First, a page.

Running Technique for Cyclo-Cross

Cyclist carrying his bike in a cyclo-cross race

Running is part of cyclo-cross and cannot be avoided in most races. Generally you have to run because of the terrain or to get your bike over an obstacle that you can’t ride over, or get through muddy sections that would otherwise clog up your chain. As you can imagine running with a bike is pretty difficult. Running on your own through mud is hard enough let alone with a heavy, muddy bike on your shoulder! So to get the best running technique for cyclo-cross, you have to practice…a lot. Learning how to run with your bike is quite an art which is why we have put together a quick guide on how to run during a cyclo-cross race.

Master the art of Dismounting & Remounting first

Dismounting and re-mounting are the first two skills that you should master before considering running with your bike on your shoulder. You can learn a little more about this in the blog post below:

Get Started in Cyclo-Cross: 5 Essential Tips


Get Started in Cyclo-Cross: 5 Essential Tips

Fancy giving cyclo-cross a go? Read our top tips on how to get started in cyclo-cross for you to practice and become master of mud! And if you need some cross-specific kit, you can find all that you need here at ProBikeKit.

2016-09-20 16:59:39By

Different running techniques for cyclo-cross

Once you have got to grips with getting on and off your bike you can then have a go at running with it! Depending on the reason for running with your bike there are a few ways to go about this. Below are a couple of techniques and example scenarios:

  • Carrying your bike on your shoulder

If you are running to get over steps you will be required to get the bike on your shoulder. To do this, put your arm through the frame of the bike and hook your hand on the opposite side of the bars to stabilise the front of the bike. This way the bike is up, clear off the floor and you are free to run without tripping over your bike or getting caught in it and falling flat on your face in the mud as a result!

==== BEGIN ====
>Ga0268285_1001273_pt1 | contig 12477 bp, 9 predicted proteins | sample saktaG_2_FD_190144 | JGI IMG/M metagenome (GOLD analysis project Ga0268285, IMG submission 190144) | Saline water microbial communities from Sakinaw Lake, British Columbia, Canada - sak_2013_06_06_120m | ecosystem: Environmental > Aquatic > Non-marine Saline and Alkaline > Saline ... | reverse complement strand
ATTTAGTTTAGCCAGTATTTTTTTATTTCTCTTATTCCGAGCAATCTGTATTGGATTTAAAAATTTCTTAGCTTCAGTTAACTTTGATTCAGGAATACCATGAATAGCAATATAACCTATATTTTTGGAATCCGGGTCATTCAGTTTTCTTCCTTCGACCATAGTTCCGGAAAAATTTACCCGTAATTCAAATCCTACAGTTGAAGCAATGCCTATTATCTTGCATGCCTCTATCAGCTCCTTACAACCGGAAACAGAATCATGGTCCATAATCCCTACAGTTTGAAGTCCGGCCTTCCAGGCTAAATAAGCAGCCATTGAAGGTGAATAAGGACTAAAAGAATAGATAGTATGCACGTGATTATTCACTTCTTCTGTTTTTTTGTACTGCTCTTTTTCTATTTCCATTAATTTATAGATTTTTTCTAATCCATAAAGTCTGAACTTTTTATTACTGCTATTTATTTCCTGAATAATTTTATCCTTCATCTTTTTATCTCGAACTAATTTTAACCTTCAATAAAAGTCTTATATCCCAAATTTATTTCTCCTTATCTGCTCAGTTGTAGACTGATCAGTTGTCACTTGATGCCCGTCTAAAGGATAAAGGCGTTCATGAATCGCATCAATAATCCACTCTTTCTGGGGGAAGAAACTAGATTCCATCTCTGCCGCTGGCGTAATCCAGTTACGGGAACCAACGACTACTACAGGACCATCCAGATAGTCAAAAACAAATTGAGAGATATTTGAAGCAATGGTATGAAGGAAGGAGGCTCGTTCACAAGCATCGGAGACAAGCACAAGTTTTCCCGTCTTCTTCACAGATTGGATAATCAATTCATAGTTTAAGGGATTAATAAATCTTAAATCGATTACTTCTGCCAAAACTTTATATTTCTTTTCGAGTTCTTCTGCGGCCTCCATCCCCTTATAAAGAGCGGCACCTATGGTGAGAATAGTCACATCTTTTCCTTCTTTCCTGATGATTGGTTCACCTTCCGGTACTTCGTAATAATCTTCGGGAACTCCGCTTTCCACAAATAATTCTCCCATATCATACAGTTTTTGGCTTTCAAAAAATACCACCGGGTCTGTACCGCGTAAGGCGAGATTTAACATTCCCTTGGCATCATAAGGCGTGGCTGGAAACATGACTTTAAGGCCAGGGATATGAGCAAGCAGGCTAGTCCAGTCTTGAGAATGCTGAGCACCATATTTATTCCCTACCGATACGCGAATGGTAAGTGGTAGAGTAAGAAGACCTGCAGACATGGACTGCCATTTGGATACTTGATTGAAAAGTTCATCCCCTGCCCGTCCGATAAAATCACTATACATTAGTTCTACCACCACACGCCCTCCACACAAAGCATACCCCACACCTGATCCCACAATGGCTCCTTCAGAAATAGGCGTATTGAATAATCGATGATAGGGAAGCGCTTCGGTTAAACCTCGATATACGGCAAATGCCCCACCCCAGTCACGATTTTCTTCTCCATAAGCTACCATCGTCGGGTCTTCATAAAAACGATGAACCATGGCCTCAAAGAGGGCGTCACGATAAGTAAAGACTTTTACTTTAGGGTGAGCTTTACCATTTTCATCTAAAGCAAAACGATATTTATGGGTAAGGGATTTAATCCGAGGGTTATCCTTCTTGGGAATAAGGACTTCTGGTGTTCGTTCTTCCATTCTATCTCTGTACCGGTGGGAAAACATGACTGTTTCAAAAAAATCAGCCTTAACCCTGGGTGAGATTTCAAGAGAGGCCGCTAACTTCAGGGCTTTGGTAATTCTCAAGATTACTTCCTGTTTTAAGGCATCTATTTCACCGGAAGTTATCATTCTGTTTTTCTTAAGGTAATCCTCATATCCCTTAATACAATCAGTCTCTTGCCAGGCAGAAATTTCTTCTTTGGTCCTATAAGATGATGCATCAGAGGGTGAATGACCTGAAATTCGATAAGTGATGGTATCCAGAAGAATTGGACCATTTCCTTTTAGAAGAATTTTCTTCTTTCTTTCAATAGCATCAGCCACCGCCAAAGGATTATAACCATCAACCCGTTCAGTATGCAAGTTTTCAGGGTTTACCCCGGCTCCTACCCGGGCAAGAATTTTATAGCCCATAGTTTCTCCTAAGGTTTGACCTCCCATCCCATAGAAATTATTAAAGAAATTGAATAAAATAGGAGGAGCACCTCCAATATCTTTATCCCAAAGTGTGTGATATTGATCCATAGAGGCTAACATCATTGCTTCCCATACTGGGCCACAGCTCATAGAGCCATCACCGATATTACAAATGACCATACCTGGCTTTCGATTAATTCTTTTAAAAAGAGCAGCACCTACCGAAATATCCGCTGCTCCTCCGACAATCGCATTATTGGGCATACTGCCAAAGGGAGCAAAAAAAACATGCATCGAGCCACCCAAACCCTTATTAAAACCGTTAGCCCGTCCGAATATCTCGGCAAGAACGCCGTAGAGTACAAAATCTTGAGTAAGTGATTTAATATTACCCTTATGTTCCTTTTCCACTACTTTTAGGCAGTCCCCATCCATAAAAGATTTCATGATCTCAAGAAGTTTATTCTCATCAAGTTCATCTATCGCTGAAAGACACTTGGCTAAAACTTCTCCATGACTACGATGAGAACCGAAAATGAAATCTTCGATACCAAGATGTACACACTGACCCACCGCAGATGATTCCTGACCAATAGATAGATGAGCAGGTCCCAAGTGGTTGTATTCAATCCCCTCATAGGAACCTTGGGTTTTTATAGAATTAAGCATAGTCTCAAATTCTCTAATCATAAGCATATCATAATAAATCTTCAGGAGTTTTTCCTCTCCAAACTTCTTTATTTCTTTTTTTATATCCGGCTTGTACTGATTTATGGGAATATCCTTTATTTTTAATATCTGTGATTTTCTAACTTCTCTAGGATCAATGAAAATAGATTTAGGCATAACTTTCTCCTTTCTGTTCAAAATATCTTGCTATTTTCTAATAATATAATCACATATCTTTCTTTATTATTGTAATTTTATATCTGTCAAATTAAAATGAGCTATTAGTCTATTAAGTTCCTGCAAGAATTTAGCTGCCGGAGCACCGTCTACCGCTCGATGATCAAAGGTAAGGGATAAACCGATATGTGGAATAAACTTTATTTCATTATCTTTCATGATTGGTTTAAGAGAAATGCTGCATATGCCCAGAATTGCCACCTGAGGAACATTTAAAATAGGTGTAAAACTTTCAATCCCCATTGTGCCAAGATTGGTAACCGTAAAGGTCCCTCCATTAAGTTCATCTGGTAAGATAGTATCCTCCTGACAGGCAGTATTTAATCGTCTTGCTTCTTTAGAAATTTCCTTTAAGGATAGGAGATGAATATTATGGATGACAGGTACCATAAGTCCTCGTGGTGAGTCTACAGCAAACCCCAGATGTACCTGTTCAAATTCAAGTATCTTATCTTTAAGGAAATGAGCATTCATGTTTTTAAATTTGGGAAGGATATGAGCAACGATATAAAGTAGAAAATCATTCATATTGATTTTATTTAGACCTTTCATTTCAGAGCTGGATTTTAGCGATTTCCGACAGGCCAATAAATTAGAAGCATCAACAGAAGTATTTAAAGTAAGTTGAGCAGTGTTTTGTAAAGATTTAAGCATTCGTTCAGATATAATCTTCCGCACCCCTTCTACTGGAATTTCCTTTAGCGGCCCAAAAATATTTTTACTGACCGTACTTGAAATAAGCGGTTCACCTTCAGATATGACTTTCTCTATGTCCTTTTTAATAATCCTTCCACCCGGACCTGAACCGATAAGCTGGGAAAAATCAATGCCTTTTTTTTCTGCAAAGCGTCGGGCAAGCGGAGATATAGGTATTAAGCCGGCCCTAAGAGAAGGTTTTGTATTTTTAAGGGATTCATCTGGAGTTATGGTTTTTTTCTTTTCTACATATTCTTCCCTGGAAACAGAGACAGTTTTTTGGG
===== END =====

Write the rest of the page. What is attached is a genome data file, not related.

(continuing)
Long muddy sections on the course that you can’t ride across are often found which would be another opportunity for you to carry your bike on your shoulder. This way, you will avoid getting caught up in it and keeping the bike as free from mud for as long as possible.

  • Lifting your bike over obstacles

There may be other obstacles on the course that don’t require you to carry the bike but lift it over obstacles such as planks of wood and jumps. As this is simply a quick jump off and jump on, carrying the bike over the shoulder would be unnecessary.

  • Wheel your bike next to you whilst running

Off camber sections can be very tricky and in some cases running with the bike on the ground can help with foot stability, so always bear this in mind if there are features like this on the course!


Running is sometimes quicker than riding the bike even if the sections of the course can be ridden, so make sure you make this decision during practice laps to try and get the fastest laps possible. Carrying your bike can be really hard on your back arms and core. So winter workouts to improve this are key to create strength to perform these skills and techniques.

By running twice a week up hills and off road can help in preparing yourself for the strenuous act of carrying your bike in a race. Running helps with core strength and overall fitness so is a great addition to have in training whilst in cross season. Short, sharp interval based sessions are the best sessions – long endurance based runs don’t really get used in cyclo-cross racing. Hill repetitions and sprint efforts are worth focusing on too as cyclo-cross is an explosive strength sport, so these sessions will help in achieving peak fitness and overall technical skills.

Again, please feel free to ask us questions on the #PBKRaceTips on our social media accounts!

Writer and expert